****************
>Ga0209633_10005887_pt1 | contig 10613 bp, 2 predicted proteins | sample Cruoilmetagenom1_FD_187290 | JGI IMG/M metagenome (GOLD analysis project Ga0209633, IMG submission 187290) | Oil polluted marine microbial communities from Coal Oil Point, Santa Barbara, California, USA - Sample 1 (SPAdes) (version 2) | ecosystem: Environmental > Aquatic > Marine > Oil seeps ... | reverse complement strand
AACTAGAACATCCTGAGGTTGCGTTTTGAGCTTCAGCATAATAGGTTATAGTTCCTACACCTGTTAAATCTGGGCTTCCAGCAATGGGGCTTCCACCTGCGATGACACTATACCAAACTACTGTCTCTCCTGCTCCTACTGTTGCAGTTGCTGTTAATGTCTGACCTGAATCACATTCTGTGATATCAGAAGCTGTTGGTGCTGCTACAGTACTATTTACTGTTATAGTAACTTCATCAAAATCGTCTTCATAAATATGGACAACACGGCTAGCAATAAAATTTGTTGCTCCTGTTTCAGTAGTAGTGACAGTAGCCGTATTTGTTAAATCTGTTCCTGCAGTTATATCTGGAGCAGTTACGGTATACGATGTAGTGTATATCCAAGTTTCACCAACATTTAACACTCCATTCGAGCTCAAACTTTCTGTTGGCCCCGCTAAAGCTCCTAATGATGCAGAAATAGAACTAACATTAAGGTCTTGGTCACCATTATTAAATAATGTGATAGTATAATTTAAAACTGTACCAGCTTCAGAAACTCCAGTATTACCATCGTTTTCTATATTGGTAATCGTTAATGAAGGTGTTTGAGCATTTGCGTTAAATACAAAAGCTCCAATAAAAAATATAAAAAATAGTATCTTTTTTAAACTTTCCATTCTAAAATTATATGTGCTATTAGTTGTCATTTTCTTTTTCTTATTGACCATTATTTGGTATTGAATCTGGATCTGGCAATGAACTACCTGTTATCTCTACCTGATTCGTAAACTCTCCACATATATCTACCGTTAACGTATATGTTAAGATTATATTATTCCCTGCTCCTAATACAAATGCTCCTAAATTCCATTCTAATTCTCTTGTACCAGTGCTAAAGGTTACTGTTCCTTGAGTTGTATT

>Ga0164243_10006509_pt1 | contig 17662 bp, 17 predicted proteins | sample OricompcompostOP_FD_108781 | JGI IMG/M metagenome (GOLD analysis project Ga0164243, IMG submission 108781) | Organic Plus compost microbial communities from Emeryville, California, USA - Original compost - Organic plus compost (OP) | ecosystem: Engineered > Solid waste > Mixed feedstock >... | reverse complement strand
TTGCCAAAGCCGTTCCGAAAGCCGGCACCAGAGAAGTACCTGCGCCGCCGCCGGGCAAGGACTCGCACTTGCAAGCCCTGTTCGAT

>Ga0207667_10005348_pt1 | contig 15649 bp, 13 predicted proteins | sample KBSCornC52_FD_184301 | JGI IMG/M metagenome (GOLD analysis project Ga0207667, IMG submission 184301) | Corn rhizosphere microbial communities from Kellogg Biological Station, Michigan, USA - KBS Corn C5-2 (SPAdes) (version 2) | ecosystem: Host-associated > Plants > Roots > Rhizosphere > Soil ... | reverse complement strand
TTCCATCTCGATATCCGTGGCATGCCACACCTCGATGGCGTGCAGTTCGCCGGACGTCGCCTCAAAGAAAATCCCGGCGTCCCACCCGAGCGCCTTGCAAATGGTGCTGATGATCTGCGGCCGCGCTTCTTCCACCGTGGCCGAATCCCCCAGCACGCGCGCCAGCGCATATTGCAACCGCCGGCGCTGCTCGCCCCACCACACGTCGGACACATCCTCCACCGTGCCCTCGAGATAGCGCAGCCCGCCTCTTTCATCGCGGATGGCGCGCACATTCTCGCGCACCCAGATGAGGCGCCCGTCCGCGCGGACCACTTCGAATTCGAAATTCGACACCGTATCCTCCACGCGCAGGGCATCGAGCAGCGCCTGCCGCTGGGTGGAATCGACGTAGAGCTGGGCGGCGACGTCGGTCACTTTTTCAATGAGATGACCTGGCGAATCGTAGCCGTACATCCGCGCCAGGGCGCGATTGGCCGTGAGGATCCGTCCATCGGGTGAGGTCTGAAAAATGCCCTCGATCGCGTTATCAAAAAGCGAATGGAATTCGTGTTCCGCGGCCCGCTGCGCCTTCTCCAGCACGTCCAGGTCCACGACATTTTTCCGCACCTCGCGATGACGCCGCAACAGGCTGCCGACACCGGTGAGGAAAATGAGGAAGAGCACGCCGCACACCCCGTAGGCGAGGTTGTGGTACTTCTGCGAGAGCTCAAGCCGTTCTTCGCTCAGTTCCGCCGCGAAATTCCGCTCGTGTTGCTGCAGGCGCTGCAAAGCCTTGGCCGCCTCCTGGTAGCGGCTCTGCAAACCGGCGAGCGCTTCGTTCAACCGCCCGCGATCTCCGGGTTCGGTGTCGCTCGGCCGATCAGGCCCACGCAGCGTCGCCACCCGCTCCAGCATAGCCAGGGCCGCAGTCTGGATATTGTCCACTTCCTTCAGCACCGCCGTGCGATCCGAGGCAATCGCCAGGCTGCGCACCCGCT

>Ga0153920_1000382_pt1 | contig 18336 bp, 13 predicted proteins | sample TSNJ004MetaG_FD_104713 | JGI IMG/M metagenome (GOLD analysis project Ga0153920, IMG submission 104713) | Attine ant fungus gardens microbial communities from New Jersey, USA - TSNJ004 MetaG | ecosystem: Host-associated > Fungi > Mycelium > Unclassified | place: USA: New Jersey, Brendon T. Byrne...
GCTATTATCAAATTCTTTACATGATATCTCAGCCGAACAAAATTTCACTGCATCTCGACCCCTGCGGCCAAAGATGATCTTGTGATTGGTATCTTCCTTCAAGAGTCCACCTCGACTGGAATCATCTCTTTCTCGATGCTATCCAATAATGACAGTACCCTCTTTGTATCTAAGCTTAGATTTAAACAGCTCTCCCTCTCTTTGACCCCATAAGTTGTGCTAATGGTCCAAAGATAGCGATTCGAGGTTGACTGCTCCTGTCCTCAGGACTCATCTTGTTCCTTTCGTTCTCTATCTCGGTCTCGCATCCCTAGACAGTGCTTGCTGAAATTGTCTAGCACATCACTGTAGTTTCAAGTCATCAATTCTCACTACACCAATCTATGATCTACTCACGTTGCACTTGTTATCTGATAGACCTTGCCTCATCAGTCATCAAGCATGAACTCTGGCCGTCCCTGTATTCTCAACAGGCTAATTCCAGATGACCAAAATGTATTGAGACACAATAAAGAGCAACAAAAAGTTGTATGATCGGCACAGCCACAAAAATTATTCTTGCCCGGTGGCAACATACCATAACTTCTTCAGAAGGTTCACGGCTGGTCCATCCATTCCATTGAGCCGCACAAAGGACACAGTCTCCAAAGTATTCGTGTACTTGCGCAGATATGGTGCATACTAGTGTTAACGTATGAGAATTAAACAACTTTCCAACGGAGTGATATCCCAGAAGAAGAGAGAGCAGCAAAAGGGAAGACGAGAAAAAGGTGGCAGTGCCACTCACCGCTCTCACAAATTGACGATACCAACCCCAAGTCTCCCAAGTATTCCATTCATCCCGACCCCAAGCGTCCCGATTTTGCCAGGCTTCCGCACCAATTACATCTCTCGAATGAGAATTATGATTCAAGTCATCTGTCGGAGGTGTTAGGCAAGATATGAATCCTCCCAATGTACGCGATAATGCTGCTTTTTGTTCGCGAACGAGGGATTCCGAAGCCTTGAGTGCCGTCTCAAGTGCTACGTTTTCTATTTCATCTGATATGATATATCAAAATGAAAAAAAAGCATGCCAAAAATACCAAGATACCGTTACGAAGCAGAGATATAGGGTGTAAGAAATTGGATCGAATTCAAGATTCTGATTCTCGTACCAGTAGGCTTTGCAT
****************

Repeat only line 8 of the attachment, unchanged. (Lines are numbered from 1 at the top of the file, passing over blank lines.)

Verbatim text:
GCTATTATCAAATTCTTTACATGATATCTCAGCCGAACAAAATTTCACTGCATCTCGACCCCTGCGGCCAAAGATGATCTTGTGATTGGTATCTTCCTTCAAGAGTCCACCTCGACTGGAATCATCTCTTTCTCGATGCTATCCAATAATGACAGTACCCTCTTTGTATCTAAGCTTAGATTTAAACAGCTCTCCCTCTCTTTGACCCCATAAGTTGTGCTAATGGTCCAAAGATAGCGATTCGAGGTTGACTGCTCCTGTCCTCAGGACTCATCTTGTTCCTTTCGTTCTCTATCTCGGTCTCGCATCCCTAGACAGTGCTTGCTGAAATTGTCTAGCACATCACTGTAGTTTCAAGTCATCAATTCTCACTACACCAATCTATGATCTACTCACGTTGCACTTGTTATCTGATAGACCTTGCCTCATCAGTCATCAAGCATGAACTCTGGCCGTCCCTGTATTCTCAACAGGCTAATTCCAGATGACCAAAATGTATTGAGACACAATAAAGAGCAACAAAAAGTTGTATGATCGGCACAGCCACAAAAATTATTCTTGCCCGGTGGCAACATACCATAACTTCTTCAGAAGGTTCACGGCTGGTCCATCCATTCCATTGAGCCGCACAAAGGACACAGTCTCCAAAGTATTCGTGTACTTGCGCAGATATGGTGCATACTAGTGTTAACGTATGAGAATTAAACAACTTTCCAACGGAGTGATATCCCAGAAGAAGAGAGAGCAGCAAAAGGGAAGACGAGAAAAAGGTGGCAGTGCCACTCACCGCTCTCACAAATTGACGATACCAACCCCAAGTCTCCCAAGTATTCCATTCATCCCGACCCCAAGCGTCCCGATTTTGCCAGGCTTCCGCACCAATTACATCTCTCGAATGAGAATTATGATTCAAGTCATCTGTCGGAGGTGTTAGGCAAGATATGAATCCTCCCAATGTACGCGATAATGCTGCTTTTTGTTCGCGAACGAGGGATTCCGAAGCCTTGAGTGCCGTCTCAAGTGCTACGTTTTCTATTTCATCTGATATGATATATCAAAATGAAAAAAAAGCATGCCAAAAATACCAAGATACCGTTACGAAGCAGAGATATAGGGTGTAAGAAATTGGATCGAATTCAAGATTCTGATTCTCGTACCAGTAGGCTTTGCAT